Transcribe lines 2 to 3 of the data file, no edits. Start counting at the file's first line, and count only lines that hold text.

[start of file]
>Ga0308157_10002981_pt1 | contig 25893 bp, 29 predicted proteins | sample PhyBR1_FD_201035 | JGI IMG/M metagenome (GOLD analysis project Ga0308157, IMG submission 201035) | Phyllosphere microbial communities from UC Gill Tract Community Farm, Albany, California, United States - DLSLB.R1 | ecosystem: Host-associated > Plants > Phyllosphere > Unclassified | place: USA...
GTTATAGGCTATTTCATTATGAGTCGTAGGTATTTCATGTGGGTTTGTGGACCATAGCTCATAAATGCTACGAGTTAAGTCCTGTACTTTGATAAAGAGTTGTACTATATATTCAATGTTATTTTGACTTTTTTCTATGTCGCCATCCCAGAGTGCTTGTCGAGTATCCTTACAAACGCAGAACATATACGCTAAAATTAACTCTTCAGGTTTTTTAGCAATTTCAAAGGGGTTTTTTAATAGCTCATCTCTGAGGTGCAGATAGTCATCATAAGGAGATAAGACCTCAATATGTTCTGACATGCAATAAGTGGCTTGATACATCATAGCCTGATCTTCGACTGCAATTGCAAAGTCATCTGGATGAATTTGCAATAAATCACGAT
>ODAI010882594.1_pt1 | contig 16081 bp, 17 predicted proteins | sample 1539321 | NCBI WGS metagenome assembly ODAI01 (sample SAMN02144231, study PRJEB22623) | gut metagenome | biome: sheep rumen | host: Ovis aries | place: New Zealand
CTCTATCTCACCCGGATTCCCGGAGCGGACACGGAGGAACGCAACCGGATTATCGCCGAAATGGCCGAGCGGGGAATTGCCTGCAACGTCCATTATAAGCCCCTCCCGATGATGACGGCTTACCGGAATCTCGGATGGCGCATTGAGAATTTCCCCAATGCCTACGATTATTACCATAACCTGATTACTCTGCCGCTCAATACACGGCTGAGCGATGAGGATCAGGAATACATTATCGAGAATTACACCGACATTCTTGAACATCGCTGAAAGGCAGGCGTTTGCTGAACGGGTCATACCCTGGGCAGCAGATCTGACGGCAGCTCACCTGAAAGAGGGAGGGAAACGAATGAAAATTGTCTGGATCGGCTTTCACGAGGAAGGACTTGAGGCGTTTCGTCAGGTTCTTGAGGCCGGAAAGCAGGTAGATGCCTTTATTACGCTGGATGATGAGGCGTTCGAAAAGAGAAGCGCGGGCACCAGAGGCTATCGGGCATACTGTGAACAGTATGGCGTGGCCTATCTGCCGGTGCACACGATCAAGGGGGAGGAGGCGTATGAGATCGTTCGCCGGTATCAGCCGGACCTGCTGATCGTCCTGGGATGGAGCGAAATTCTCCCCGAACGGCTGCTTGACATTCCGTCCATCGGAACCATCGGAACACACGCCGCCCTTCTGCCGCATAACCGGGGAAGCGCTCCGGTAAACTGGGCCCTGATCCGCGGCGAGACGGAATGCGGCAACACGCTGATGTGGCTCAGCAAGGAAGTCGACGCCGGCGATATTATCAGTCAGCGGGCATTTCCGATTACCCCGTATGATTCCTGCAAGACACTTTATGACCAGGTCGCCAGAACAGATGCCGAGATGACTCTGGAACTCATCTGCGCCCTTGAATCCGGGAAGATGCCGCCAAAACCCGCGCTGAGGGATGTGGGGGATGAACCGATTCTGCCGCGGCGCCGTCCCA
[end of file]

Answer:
GTTATAGGCTATTTCATTATGAGTCGTAGGTATTTCATGTGGGTTTGTGGACCATAGCTCATAAATGCTACGAGTTAAGTCCTGTACTTTGATAAAGAGTTGTACTATATATTCAATGTTATTTTGACTTTTTTCTATGTCGCCATCCCAGAGTGCTTGTCGAGTATCCTTACAAACGCAGAACATATACGCTAAAATTAACTCTTCAGGTTTTTTAGCAATTTCAAAGGGGTTTTTTAATAGCTCATCTCTGAGGTGCAGATAGTCATCATAAGGAGATAAGACCTCAATATGTTCTGACATGCAATAAGTGGCTTGATACATCATAGCCTGATCTTCGACTGCAATTGCAAAGTCATCTGGATGAATTTGCAATAAATCACGAT
>ODAI010882594.1_pt1 | contig 16081 bp, 17 predicted proteins | sample 1539321 | NCBI WGS metagenome assembly ODAI01 (sample SAMN02144231, study PRJEB22623) | gut metagenome | biome: sheep rumen | host: Ovis aries | place: New Zealand